Jon Stewart and “Awesome”
Sitting at the table eating breakfast and the bacon was a little over done. Bookzilla, 15, said that the bacon was a too hard and she liked it a little more chewy. I started talking about how each brand of bacon was different and sometimes it went from being really limp to hard in an instant. I was looking more at JMan, 12, than Bookzilla and his eyes tightened mischievously. JMan made eye contact with Bookzilla and he had a hard time keeping from breaking into a giggle.
I tried to keep control of the situation. I told him that it was five more years until he graduated from high school and I certainly hoped that he would be able to restrain the impulse to find sexual innuendo in everything that was said. I attempted to keep a measured tone in my delivery, but the last of it was said over a growing cackle of laughter by both of them. I tried to keep my composure, but I was undone and joined them.
How can I complain when he is me when I was younger?
JMan, 12, was helping me make brownies. He measured out 1/3 cup vegetable oil, but didn’t have the measuring cup over the bowl, which is how I had previously instructed him to measure it. He carefully moved it over and dumped it into the bowl.
He said, “Karma missed me this time!”
I was living in Germany in 1979 and working for an American contractor. My job was on the periphery of the intelligence community. Some of my colleagues had previously been active members of that community.
When Khomeini came to power in Iran and the American embassy in Tehran was overrun, my colleagues in Germany and I would discuss what could be done about him. There were those who favored a sanctioned hit. The best suggestion was from a guy named David R., who said that he should be found naked, with his hand on his penis, with a copy of “Larry’s Leather Lads” on his chest. It was the best suggestion because it would discredit Khomeini along with killing him. I liked the alliteration and that has helped me remember that through the years.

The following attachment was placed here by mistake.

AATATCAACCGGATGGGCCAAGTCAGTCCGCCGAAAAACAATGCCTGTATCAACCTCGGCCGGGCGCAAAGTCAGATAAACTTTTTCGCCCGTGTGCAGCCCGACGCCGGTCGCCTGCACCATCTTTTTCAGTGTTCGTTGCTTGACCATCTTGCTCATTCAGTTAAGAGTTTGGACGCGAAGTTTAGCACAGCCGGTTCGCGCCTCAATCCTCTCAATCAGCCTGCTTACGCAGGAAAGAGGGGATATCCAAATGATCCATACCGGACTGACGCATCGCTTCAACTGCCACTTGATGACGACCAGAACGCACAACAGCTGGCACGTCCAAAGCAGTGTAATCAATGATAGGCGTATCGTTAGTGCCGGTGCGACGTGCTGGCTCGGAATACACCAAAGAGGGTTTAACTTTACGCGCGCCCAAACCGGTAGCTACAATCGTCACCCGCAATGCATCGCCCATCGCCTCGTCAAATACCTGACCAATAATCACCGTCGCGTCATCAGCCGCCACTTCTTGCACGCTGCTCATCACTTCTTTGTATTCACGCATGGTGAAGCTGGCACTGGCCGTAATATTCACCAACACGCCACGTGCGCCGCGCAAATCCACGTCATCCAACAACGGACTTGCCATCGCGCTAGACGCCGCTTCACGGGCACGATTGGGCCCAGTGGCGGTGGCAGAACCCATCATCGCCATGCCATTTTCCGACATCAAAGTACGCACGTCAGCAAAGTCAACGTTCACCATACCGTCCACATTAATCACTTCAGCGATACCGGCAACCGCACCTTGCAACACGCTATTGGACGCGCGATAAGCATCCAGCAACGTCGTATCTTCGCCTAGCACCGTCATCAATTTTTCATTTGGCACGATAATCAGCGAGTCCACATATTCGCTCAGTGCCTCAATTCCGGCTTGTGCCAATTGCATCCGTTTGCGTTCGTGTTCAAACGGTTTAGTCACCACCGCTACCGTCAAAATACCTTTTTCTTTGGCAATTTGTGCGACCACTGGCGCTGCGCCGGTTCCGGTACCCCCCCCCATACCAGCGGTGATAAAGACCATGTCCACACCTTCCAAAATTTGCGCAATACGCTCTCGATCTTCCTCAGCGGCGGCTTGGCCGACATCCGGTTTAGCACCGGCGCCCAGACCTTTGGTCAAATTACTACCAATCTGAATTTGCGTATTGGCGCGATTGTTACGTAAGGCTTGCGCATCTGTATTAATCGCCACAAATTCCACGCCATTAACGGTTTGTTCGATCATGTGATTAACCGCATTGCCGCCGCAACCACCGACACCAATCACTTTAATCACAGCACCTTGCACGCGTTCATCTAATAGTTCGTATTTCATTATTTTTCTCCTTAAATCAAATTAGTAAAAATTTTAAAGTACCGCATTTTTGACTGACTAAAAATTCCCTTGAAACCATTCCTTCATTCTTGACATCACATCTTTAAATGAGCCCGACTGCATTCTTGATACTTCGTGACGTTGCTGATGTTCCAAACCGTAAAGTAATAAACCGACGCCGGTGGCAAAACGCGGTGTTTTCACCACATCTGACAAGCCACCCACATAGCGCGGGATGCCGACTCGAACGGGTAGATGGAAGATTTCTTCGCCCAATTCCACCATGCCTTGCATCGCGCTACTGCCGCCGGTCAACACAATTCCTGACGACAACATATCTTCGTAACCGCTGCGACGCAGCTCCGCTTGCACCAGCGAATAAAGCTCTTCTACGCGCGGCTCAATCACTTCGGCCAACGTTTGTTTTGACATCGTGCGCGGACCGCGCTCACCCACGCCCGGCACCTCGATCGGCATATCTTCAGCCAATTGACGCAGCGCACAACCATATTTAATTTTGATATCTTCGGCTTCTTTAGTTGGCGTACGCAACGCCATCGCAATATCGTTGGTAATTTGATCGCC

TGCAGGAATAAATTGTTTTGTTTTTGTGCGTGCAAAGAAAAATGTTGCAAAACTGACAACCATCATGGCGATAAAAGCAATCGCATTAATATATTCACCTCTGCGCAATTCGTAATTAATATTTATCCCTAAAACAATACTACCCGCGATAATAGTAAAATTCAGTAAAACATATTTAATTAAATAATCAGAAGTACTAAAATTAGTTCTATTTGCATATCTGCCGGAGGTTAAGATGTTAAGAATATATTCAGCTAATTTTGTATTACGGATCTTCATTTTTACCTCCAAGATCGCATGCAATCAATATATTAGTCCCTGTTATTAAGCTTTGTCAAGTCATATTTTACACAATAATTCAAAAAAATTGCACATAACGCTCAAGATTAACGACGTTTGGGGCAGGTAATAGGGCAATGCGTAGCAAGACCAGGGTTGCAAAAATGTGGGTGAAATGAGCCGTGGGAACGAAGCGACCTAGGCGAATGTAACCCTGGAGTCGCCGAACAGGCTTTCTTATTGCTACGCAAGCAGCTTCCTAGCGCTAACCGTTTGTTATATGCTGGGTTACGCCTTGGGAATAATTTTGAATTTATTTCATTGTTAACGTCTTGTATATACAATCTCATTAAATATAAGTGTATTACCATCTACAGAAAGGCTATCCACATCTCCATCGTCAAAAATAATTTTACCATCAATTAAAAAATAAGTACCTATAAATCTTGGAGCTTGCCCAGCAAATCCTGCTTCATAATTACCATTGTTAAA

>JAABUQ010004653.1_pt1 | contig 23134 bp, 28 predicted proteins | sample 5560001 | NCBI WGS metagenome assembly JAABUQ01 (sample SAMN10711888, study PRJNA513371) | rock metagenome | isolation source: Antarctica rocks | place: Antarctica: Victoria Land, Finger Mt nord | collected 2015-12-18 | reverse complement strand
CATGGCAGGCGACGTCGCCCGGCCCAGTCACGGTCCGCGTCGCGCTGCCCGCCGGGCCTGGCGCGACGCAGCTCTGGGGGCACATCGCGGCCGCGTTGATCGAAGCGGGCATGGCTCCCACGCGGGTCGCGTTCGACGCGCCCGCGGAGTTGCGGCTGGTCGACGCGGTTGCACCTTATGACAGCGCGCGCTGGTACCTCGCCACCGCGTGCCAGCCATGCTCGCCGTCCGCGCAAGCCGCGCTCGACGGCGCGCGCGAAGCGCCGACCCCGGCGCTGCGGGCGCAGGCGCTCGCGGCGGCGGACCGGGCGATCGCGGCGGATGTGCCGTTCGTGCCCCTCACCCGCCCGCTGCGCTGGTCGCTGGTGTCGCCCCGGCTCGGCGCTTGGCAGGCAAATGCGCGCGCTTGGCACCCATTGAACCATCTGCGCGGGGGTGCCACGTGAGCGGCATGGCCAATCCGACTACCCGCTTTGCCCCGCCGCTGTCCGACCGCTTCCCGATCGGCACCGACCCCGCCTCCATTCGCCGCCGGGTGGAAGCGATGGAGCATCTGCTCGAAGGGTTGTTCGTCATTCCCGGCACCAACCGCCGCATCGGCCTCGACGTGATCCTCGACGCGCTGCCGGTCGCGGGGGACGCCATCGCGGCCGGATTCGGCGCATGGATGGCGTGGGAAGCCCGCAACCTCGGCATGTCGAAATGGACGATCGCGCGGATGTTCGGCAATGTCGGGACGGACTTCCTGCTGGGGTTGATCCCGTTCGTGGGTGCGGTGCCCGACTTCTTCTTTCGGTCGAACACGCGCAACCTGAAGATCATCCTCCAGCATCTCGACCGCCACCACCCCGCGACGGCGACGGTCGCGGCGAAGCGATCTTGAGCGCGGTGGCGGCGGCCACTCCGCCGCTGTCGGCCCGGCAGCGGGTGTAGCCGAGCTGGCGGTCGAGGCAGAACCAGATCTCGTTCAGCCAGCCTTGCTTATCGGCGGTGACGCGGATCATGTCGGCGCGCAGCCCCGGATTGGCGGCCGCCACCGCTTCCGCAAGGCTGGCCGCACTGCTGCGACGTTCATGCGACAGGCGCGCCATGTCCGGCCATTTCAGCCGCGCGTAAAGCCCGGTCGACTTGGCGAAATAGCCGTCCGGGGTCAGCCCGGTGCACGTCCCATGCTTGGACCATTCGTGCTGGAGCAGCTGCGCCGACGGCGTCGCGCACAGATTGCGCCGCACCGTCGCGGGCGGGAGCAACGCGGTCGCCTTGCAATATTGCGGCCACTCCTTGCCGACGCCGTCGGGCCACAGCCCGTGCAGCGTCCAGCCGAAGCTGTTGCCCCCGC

I have an idea, which is probably not unique. The idea is to cap individual income at 2000 times the amount of the average income. Since the average income is around $50,000, that would make the annual cap somewhere around $100 million.
So what happens to the extra money if you make more than $100 million? You donate it or it is forfeited to the US government. You get to look like a mensch even if you aren’t one.
My reasoning for this is that pooling resources doesn’t do society any good. You can’t take it with you when you die, so it should go back into society. Also, there are ancillary costs to society caused by people in pursuit of lucre. For example, there are many environmental messes that have been caused by people and corporations, and the mess exists long after the money is gone.
There should also be a cap on net worth of around 10 times the annual cap. Accumulating wealth that is equivalent to 20,000 times the salary of an average person seems like enough for one life.
The buzz is building. NY Times and The New Yorker both ran pieces about Carrie Brownstein. Season 1 is available on Netflix.
Mars Hill Church looks like a wonderful franchise opportunity. It is all margin, tax free.
What Iowans should be doing to GOP candidates.